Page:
The Best Kids' Shows Are on Apple TV+

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There’s no denying that PBS Kids, the home of Daniel Tiger, was once the gold standard for children’s programming. Unfortunately, many of their shows now feel recycled or like they’re spoon-feeding their audience. For example, they’ve turned Elmo and Cookie Monster into transforming robots. A parent can’t help but wonder if they’re more interested in selling toys than entertaining kids. 

Apple TV+ has quickly (and quietly) been overtaking PBS’ throne in quality programming for kids, bringing considerable value to this parent’s dwindling streaming budget. Several creatives behind Sesame Street and Daniel Tiger’s Neighborhood have their own programs on the streaming service, and the shows are targeted toward specific age groups, not just preschoolers.

Toddlers and preschoolers

Hello, Jack! The Kindness Show

After playing ۳۰ Rock‘s Kenneth Parcell with “aw-shucks” aplomb, Jack McBrayer practically seemed destined to host a Mr. Rogers Neighborhood-type show. Here, he plays a version of himself, who also happens to be the kindest resident of Clover Grove, and spreads his fondness for others around his colorful hometown. Behind the scenes, McBrayer co-created this musical show (with songs by pop group OK Go) with Angela C. Santomero, the mind behind Blue’s Clues and Daniel Tiger’s Neighborhood. According to my oldest son, this program is strictly for preschoolers, as he doesn’t enjoy the show as much as his younger brother does.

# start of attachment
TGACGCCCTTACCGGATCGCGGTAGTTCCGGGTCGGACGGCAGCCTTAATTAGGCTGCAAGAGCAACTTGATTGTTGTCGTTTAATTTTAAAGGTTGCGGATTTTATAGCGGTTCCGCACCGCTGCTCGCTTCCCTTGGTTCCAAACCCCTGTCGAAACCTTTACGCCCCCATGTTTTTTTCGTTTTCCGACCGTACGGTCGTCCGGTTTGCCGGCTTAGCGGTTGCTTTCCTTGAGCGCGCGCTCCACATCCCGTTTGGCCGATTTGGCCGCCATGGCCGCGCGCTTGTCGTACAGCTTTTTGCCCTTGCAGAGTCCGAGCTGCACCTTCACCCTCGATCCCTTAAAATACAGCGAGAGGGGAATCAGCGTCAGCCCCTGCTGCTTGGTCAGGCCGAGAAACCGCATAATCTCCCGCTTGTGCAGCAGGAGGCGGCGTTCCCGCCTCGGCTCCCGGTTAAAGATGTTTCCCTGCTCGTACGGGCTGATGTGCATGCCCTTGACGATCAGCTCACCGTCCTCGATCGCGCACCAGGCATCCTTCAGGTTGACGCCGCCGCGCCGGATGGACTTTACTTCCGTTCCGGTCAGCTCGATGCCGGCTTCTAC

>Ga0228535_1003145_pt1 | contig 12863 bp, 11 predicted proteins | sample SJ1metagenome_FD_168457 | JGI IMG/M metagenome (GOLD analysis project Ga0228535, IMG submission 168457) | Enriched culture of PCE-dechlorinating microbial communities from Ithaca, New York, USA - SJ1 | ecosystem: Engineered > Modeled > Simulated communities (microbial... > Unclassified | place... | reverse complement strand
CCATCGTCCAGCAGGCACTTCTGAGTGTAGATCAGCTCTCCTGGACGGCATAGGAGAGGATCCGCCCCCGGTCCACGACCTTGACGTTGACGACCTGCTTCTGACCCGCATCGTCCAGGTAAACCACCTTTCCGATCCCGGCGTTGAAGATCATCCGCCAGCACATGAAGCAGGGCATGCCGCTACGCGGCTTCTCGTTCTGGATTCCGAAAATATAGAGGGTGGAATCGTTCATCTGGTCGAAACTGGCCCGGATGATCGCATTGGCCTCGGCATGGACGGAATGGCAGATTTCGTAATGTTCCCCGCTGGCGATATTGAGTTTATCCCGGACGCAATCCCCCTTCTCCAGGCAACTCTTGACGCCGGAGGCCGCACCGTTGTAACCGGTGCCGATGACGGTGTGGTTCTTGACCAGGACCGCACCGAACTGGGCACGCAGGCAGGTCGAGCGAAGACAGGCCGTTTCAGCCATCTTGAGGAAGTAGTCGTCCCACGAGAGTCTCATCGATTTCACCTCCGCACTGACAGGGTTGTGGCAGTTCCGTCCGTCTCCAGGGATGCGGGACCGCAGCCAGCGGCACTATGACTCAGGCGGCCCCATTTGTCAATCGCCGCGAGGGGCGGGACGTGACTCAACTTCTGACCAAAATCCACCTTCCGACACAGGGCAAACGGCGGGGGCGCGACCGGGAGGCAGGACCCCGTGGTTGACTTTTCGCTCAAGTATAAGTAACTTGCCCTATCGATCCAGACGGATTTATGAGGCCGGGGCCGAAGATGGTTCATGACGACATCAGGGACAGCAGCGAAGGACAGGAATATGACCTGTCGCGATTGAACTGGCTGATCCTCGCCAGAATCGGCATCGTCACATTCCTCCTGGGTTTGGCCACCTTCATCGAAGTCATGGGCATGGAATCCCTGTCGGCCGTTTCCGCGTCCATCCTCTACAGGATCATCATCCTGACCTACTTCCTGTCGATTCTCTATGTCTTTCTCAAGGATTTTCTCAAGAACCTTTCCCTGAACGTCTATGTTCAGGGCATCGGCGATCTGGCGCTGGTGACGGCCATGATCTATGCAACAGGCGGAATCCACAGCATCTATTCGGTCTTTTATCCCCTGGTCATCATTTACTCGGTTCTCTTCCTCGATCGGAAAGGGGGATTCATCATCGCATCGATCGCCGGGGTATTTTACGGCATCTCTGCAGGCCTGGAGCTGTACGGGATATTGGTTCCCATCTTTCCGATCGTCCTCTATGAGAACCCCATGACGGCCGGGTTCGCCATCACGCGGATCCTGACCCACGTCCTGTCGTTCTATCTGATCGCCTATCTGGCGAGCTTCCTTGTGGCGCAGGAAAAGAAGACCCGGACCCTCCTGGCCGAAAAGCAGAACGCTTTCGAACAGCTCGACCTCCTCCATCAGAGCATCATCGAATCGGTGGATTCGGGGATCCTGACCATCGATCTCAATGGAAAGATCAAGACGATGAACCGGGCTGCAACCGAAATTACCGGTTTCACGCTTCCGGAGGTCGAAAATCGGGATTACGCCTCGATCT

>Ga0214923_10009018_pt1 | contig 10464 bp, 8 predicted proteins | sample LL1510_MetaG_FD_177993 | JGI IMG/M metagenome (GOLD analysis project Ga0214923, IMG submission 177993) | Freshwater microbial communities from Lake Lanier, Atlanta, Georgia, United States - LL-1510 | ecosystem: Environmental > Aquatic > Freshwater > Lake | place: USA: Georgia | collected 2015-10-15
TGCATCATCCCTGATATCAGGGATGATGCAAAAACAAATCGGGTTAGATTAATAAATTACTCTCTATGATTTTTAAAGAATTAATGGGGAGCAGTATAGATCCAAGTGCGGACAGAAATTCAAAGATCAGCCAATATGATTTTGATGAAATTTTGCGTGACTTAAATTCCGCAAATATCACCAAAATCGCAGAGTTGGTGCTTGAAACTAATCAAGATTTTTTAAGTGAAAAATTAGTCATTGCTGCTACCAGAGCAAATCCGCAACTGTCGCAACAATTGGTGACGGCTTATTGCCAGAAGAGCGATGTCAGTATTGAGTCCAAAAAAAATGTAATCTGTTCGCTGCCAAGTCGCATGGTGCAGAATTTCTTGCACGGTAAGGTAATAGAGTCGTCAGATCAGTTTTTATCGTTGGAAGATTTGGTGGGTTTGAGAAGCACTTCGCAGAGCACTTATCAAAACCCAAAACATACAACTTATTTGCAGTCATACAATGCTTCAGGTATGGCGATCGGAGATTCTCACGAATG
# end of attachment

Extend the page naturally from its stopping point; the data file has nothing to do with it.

Frog and Toad

Every streaming service has a children’s series based on a book. Netflix has Captain Underpants, and Prime Video has If You Give a Mouse a Cookie, and each show translates its source material to the screen with varying degrees of success. Apple TV+ has Frog and Toad, which captures what made Arnold Lobel’s award-winning series so delightful to read, from the color palette of its illustrations to its contagious positivity. The show moves at the same pace as your preschooler, so their senses aren’t overloaded, and its core themes about communication and embracing differences are slipped in subtly. Both my sons love it. Don’t be surprised if this becomes the next kids’ show you watch without your kids.

Older kids

Stillwater

From each hair on the titular panda’s face to the blades of grass that move with the breeze, Stillwater is far too beautiful for children’s television animation. Even its sound design is soothing, which is on purpose, given the show’s premise. Each episode deals with a problem that one of Stillwater’s child neighbors brings to them. Rather than letting their emotions take over, he supports them in finding a solution by taking a deep breath and looking at the problem from a different perspective, offering a way to navigate complicated feelings so viewers can work on becoming more self-aware humans. Surprisingly, my kids love this show, particularly the beautiful fables Stillwater tells his young neighbors to get his point across.

Camp Snoopy